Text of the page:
Don't Know Much

Pop quiz: What did Washington get when the British surrendered at Yorktown?

(Original post updated 10/18/2021)

Answer: All of the enslaved people in Yorktown who had escaped to the British in hopes of freedom.

http://www.aoc.gov/capitol-hill/historic-rotunda-paintings/surrender-lord-cornwallis

Surrender of Lord Cornwallis by John Trumbull (Source: Architect of the U.S. Capitol)

When the British forces under Cornwallis surrendered to George Washington and his French allies on October 19, 1781, the terms of capitulation included the following phrase

It is understood that any property obviously belonging to the inhabitants of these States, in the possession of the garrison, shall be subject to be reclaimed.

(Article IV, Articles of Capitulation; dated October 18, 1781. Source  and Complete Text: Avalon Project-Yale Law School)

That “property” clearly meant the thousands of  escaped enslaved people who had flocked to the British army during Cornwallis’s campaign in Virginia in what has been called the “largest slave rebellion in American history.”

They had come in the belief  that the British would free them. Cornwallis had put them to work on the British defense works around the small tobacco port, and when disease started to spread and supplies ran low, Cornwallis forced hundreds of these people out of Yorktown. Many more died from epidemic diseases and the shelling of American and French artillery during the siege.

Nearly five years later, in April 1786, Washington wrote to financier Robert Morris regarding the problems for enslavers caused by Abolitionists in Philadelphia:

“I hope it will not be conceived from these observations, that it is my wish to hold the unhappy people who are the subject of this letter, in slavery. I can only say that there is not a man living who wishes more sincerely than I do, to see a plan adopted for the abolition of it—but there is only one proper and effectual mode by which it can be accomplished, & that is by Legislative authority: and this, as far as my suffrage will go, shall never be wanting.

But when slaves who are happy & content to remain with their present masters, are tampered with & seduced to leave them; when masters are taken at unawar[e]s by these practices; when a conduct of this sort begets discontent on one side and resentment on the other, & when it happens to fall on a man whose purse will not measure with that of the Society, & he looses his property for want of means to defend it—it is oppression in the latter case, & not humanity in any; because it introduces more evils than it can cure.”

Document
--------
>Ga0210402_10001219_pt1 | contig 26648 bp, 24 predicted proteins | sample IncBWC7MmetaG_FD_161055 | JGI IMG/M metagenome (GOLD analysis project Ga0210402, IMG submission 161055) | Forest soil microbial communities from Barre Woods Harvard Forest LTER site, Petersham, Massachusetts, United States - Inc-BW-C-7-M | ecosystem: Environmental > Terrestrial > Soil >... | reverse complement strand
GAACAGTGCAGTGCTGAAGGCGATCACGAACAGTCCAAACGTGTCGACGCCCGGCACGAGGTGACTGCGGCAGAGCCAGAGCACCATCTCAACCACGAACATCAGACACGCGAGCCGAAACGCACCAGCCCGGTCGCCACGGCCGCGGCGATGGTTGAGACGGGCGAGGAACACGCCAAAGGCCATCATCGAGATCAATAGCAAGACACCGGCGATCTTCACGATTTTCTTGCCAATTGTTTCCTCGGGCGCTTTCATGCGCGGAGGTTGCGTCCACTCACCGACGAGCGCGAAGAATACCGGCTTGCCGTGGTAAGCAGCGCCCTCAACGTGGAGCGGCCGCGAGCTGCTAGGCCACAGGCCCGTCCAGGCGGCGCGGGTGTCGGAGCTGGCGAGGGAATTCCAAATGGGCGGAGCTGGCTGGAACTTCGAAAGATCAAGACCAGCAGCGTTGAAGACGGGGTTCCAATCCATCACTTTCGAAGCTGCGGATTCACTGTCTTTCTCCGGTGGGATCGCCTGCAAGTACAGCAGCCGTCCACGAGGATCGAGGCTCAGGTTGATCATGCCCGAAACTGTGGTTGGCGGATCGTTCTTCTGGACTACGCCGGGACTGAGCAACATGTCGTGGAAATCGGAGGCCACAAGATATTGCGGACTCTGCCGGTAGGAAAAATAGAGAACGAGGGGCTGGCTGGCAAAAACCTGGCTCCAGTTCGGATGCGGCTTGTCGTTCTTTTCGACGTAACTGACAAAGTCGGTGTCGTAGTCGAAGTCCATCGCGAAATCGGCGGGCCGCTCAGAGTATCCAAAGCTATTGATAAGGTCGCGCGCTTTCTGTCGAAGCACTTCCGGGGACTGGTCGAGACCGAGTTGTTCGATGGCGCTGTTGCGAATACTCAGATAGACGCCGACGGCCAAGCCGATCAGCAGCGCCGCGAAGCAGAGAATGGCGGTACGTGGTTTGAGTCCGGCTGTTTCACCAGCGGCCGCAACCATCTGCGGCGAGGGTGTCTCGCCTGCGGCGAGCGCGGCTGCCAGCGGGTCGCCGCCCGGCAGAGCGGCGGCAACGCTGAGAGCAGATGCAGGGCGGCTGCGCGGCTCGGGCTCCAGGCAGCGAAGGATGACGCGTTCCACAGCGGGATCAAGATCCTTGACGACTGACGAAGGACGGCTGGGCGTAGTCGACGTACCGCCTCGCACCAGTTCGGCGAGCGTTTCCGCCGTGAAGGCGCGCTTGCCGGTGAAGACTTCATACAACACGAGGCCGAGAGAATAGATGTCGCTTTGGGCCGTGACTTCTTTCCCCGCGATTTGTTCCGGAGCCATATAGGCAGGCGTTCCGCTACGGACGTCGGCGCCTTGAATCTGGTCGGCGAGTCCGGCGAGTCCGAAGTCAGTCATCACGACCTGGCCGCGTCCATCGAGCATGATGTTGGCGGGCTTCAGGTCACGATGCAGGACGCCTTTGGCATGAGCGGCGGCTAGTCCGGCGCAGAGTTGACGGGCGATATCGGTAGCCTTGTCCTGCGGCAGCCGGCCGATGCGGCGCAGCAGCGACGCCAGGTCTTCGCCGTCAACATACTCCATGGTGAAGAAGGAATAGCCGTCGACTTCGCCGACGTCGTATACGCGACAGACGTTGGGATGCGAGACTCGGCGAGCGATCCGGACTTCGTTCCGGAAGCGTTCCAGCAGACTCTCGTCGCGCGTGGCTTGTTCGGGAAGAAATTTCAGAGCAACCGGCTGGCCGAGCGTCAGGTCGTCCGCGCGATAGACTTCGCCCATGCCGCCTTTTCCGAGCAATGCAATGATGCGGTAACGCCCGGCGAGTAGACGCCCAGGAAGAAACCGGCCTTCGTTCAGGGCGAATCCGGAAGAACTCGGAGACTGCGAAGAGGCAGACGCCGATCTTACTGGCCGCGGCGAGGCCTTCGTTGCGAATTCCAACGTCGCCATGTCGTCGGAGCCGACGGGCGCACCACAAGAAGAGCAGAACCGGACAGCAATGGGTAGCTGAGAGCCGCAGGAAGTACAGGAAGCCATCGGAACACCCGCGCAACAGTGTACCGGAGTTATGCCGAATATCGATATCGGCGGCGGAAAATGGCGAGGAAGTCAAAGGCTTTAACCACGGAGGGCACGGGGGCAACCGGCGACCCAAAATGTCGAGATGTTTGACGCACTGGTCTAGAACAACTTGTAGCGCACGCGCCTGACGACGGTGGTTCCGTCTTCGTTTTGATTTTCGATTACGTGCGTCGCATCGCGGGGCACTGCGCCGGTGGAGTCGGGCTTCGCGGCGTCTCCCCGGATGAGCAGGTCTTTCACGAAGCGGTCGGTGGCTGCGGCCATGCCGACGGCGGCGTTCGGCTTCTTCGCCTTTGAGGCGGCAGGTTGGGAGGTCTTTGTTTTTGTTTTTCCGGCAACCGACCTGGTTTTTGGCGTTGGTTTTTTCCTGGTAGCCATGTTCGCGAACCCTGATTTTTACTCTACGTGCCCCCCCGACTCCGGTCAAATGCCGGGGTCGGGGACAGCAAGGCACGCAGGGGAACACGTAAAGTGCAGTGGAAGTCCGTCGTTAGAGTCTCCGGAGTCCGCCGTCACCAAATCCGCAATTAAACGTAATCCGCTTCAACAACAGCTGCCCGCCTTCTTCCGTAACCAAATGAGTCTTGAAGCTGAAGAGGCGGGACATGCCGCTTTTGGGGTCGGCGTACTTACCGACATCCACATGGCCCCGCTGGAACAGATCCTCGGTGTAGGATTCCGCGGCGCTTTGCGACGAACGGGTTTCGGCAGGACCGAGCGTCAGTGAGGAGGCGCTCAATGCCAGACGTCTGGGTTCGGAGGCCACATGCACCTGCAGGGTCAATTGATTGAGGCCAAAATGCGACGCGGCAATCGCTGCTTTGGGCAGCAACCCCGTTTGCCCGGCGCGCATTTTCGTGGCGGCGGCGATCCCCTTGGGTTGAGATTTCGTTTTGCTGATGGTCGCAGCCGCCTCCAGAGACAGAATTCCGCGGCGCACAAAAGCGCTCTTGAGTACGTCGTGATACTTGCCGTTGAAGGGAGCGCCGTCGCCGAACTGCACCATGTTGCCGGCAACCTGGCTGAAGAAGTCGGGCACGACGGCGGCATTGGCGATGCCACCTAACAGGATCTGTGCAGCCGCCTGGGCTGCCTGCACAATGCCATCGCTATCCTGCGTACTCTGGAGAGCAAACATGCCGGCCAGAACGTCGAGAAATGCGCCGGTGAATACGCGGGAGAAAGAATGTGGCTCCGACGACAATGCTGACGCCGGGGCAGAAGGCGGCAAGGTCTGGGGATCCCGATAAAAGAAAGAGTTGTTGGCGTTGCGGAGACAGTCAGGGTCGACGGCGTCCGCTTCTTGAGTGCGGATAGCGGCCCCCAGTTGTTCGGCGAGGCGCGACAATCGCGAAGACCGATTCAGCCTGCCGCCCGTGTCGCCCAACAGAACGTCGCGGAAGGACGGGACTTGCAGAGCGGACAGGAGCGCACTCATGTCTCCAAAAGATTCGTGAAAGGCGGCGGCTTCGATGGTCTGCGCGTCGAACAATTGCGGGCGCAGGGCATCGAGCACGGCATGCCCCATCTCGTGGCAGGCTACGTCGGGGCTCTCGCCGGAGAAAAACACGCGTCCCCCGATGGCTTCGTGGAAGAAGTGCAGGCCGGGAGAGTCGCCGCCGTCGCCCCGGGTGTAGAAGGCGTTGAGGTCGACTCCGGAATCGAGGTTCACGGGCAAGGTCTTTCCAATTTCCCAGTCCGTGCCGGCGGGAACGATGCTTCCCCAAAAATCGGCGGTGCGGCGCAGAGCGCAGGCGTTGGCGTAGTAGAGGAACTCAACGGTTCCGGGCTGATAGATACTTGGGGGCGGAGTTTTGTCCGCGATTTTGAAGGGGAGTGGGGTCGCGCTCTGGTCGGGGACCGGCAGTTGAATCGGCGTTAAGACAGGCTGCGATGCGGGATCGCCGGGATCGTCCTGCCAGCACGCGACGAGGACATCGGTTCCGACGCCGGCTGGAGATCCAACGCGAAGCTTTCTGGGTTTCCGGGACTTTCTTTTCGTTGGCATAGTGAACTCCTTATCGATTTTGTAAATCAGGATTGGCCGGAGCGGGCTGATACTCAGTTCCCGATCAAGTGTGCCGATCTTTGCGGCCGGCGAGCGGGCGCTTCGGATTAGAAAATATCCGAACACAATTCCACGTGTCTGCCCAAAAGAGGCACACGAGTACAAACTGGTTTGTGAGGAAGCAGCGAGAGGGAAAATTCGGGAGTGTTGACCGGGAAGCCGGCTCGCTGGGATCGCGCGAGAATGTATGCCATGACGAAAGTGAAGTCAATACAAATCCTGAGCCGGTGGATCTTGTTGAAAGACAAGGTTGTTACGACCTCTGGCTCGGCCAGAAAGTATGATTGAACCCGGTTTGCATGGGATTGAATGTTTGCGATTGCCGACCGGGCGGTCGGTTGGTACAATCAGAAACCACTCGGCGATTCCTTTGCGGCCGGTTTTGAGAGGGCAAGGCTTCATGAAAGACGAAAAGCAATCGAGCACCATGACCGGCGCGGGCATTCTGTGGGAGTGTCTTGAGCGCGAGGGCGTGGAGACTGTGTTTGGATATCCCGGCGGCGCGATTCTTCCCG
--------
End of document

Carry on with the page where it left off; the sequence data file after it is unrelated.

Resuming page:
Source: National Archives “Founders Online”

 

The African Americans in Yorktown included at least seventeen people who had left Washington’s Mount Vernon  plantation with the British, as well as members of Thomas Jefferson’s enslaved community also captured earlier in 1781. They were all returned to bondage, along with thousands of others as Virginian slaveholders came to Yorktown to recover their “property.”

4isaacgrangerjefferson-uva

Isaac Granger Jefferson at about age 70 (Courtesy: Tracy W. McGregor Library of American History, Special Collections, University of Virginia Library)

Among them was Isaac Granger Jefferson, a five-year-old boy who was returned to Monticello and later told his story.

The stories of some of the people “reclaimed” by Washington are told in my bookIN THE SHADOW OF LIBERTY: The Hidden History of Slavery, Four Presidents, and Five Black Lives. 

 

The Battle of Yorktown and role of African-American soldiers there –as well as the fate of the enslaved people in the besieged town — are featured in THE HIDDEN HISTORY OF AMERICA AT WAR: Untold Tales from Yorktown to Fallujah.

 

 

The Hidden History of America At War (paperback)

“A fascinating exploration of war and the myths of war. Kenneth C. Davis shows how interesting the truth can be.” –Evan Thomas, New York Times-bestselling author of Sea of Thunder and John Paul Jones

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